Saturday, June 25, 2016

Scotland's choices - and England's questions

A side effect of the Brexit vote might be Scotland voting for independence and then rejoining the EU. BBC reports on Scotland's vote to remain in EU and the possibility of a rerun on the referendum for independence.

Scotland's first minister has said a second independence referendum is "highly likely" after the UK voted to leave the EU.

Nicola Sturgeon said it was "democratically unacceptable" that Scotland faced the prospect of being taken out of the EU against its will.

She said the Scottish government would begin preparing legislation to enable another independence vote.

Scotland voted in favour of the UK staying in the EU by 62% to 38%.

A majority of voters in all 32 council areas in Scotland voted Remain.

The UK as a whole has voted to leave, by a margin of 52% to 48%, prompting UK Prime Minister David Cameron to announce he would stand down by October.

Here's more from The National about preparations for another referendum.

[Sturgeon] said a new poll is "highly likely" following the UK's vote to leave Europe despite Scotland overwhelmingly voting to stay in.

It was “democratically unacceptable” for the country to be dragged out of Europe by the rest of the UK despite the will of Scotland's majority of voters, she said.

Sturgeon, at a press call in Bute House in Edinburgh, said it was her responsibility to protect the country’s interests in Europe and she was determined to do so.

Facing a scrum of world media, she said there had been a “significant and material change in the circumstances in which Scotland voted against independence” in 2014.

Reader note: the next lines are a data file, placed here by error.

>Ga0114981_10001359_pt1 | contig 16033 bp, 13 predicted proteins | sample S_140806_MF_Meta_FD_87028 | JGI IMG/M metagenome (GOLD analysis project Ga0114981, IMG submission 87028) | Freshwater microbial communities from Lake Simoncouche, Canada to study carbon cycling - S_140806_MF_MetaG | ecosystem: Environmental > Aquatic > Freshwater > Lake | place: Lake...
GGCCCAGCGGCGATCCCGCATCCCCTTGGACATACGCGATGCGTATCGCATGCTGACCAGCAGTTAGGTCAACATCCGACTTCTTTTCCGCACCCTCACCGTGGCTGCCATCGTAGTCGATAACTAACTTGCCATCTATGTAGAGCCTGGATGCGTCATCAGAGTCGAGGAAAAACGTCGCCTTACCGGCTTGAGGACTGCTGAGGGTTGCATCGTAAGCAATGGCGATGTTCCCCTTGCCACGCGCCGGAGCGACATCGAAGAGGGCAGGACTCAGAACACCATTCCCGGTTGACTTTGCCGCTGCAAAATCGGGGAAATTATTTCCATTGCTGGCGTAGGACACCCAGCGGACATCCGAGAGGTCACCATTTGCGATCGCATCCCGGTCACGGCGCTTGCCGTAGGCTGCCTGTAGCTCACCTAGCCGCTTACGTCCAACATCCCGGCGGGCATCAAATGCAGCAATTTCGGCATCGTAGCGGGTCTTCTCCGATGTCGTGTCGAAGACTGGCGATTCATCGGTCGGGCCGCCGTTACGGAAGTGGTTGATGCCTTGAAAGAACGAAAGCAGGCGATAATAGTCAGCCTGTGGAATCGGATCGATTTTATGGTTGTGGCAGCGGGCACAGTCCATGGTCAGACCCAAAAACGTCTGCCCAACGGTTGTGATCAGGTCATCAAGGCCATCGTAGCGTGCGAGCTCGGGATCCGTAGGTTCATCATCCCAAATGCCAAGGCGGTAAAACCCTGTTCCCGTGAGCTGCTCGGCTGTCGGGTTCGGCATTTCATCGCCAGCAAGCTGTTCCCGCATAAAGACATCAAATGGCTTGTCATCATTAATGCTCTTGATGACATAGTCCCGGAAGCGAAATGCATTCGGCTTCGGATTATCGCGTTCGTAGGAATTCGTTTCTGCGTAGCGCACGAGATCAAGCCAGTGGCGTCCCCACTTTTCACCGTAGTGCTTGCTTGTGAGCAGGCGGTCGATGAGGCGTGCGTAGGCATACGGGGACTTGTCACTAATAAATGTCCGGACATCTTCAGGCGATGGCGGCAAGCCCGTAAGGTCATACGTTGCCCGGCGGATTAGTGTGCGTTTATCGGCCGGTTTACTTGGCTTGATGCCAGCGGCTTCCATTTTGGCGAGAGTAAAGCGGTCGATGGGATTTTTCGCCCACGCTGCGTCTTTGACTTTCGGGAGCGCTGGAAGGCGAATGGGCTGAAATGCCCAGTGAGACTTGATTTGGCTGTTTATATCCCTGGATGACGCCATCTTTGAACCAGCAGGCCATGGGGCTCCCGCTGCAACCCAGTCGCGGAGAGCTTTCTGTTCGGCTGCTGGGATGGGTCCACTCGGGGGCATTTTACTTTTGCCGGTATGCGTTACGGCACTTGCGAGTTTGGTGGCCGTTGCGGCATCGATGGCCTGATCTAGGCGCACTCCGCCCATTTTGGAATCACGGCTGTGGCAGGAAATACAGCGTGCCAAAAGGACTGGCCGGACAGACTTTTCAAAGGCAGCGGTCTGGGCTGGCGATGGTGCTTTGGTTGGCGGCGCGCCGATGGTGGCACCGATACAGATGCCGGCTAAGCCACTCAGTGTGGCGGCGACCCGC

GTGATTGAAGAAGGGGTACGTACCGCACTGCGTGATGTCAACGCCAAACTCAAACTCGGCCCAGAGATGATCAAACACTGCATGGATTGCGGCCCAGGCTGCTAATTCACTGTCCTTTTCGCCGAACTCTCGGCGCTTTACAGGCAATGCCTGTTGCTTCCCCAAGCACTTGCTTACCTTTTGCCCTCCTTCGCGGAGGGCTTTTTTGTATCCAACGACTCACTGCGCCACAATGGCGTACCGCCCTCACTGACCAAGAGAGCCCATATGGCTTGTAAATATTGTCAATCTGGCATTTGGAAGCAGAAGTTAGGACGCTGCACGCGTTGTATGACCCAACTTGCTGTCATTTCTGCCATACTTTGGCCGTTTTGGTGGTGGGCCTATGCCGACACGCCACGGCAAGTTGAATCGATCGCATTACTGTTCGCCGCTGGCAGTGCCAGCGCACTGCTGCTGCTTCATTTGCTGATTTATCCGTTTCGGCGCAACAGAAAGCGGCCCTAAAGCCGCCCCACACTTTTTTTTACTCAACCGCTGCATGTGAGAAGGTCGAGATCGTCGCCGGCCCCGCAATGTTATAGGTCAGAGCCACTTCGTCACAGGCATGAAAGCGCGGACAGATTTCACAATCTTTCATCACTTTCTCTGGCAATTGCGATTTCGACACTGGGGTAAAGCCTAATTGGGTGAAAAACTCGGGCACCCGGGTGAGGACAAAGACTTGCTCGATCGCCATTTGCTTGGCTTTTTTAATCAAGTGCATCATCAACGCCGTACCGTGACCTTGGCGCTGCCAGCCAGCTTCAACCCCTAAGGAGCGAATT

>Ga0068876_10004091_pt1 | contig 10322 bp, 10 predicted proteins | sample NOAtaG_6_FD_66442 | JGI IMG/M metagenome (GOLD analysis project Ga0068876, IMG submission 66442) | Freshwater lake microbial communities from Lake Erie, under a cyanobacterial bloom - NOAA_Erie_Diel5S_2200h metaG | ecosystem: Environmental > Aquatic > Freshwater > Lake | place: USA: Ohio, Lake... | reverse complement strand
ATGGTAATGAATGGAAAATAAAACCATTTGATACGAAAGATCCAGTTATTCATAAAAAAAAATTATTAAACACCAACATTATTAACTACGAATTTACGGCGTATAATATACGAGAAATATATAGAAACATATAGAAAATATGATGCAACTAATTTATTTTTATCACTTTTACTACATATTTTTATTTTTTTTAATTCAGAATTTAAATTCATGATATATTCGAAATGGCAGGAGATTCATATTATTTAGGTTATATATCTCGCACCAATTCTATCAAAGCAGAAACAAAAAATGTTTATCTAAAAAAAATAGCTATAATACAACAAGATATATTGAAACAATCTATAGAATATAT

"As things stand, Scotland faces the prospect of being taken out of the EU against our will," she said.

“I regard that as democratically unacceptable.“

The First Minister confirmed she was instructing legislation to begin the process of making sure the Scottish Parliament could be ready to stage a new referendum if it decides.

It was vital, she said, that a start on making arrangements begins within the three-month period leading up to Article 50 being triggered, the mechanism that would begin the official process of the UK leaving the EU within two years.

England's questions: "What is the EU?"

The Washington Post reports on Google traffic following the vote to leave the EU. (h/t Jana Eaton)

... despite the all-out attempts by either side to court voters, Britons were not only mystified by what would happen if they left the E.U.— many seemed not to even know what the European Union is.

GoogleTrends tweeted: "What is the EU?" is the second top UK question on the EU since the #EURefResults were officially announced.

The top UK question was "What does it mean to leave the EU?"

Surprise. Voters vote without knowing what they are voting on.

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